Here’s a brief rundown of the most common active ingredients and how they could help treat your symptoms.
Antipyretic Agents (Fever Reducers)
Fevers can be treated with nonprescription antipyretic agents, which include aspirin, acetaminophen, and nonsteroidal anti-inflammatory drugs (NSAIDs) including ibuprofen, ketoprofen, and naproxen sodium. Antipyretic agents reduce fever by blocking the body chemicals that cause pain and elevated temperature.
Acetaminophen and NSAIDs are the primary antipyretics used for the self-treatment of fever.1
Antitussives (Cough Suppressants)
Antitussives (cough suppressants) control or eliminate cough and are the drugs of choice for nonproductive coughs. Dextromethorphan is the most common oral nonprescription antitussive. Menthol, camphor, and eucalyptus are common nonprescription topical antitussives. These agents act centrally in the medulla in the brain to increase the cough threshold.1
Mucus is controlled by protussives (expectorants), which change the consistency of respiratory tract secretions and increase the volume of expectorated sputum. They are the drugs of choice for productive coughs that expel thick secretions from the lungs, albeit with a little difficulty.
Guaifenesin (glyceryl guaiacolate), such as that found in some daytime cold medicine formulas, is the only FDA-approved expectorant. It loosens and thins lower respiratory tract secretions, making minimally productive coughs more productive. Dosage forms include oral liquids, syrups, and immediate-release and extended-release tablets.1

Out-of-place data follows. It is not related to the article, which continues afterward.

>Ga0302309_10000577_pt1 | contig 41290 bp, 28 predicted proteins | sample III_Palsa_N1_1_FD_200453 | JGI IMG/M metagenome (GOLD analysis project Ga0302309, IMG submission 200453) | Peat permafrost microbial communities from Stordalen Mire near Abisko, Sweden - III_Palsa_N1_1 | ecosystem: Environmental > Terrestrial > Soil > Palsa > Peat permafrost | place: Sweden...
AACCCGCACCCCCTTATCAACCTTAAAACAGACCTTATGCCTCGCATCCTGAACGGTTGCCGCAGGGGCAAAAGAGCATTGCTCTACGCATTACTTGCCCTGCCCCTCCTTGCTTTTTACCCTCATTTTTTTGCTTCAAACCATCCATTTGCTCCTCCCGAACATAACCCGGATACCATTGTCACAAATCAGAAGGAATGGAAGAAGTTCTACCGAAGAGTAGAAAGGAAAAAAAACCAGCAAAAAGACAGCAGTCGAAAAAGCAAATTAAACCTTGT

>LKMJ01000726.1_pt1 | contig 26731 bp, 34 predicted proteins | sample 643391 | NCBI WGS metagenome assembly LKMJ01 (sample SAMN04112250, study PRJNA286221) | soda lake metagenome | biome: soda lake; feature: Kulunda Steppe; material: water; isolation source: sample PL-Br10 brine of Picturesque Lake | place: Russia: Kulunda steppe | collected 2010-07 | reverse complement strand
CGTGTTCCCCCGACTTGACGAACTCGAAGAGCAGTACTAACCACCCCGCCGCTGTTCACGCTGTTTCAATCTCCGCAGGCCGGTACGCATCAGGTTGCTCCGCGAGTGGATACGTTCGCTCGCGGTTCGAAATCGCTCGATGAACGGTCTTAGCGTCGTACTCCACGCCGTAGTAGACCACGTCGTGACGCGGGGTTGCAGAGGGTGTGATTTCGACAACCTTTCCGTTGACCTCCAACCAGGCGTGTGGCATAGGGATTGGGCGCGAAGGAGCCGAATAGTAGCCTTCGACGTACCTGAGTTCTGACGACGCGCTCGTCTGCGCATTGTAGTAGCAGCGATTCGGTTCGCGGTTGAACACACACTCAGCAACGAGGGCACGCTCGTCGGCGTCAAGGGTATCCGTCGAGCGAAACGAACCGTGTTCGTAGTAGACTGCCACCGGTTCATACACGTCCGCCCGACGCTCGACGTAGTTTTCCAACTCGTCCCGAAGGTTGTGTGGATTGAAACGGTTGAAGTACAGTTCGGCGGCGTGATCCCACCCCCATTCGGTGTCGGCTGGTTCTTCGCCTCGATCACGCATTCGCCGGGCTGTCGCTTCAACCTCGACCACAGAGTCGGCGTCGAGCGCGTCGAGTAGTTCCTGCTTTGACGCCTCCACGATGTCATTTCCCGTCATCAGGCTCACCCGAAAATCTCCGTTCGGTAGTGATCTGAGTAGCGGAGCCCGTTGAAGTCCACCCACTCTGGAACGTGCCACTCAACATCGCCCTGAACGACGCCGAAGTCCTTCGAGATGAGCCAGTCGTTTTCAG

Nasal congestion is treated with oral decongestants (pseudoephedrine and phenylephrine), such as those found in many liquid and tablet cold medicines, and topical (i.e., intranasal) decongestants (oxymetazoline), such as those found in nasal sprays. By stimulating adrenergic receptors and thereby constricting blood vessels, decongestants reduce the blood supply to the nose, decrease the amount of blood in the sinuses, and decrease mucosal swelling.1
There are two types of antihistamines—first-generation (sedating) and second-generation (non-sedating). First-generation antihistamines, such as that found in nighttime cold and flu medicines, reduce symptoms of sneezing and runny nose, whereas second-generation antihistamines do not. First-generation antihistamines are preferred to treat cold symptoms.1
Antihistamine-decongestant combinations are often used to treat common cold symptoms such as runny nose, nasal congestion, and sneezing. The antihistamine diphenhydramine is also a recognized antitussive that decreases cough associated with the common cold. Healthcare professionals must bear in mind that only combinations containing first-generation antihistamines are likely to offer these beneficial effects.1
Other antihistamines, besides diphenhydramine, used to treat cold symptoms include doxylamine succinate, chlorpheniramine, and triprolidine chloride.
Choosing the right type of OTC cold or flu medicine for your symptoms can help your immune system fight off a cold or flu virus. Combined with sleep and a proper diet, you should be able to quickly get back to work, play, and life.
American Pharmacists Association, Nurse Practitioner Healthcare Foundation, American Academy of Physician Assistants. OTC Advisor: Advancing Patient Self-Care; Self Care for Fever, Cough, Cold, and Allergy, 2007.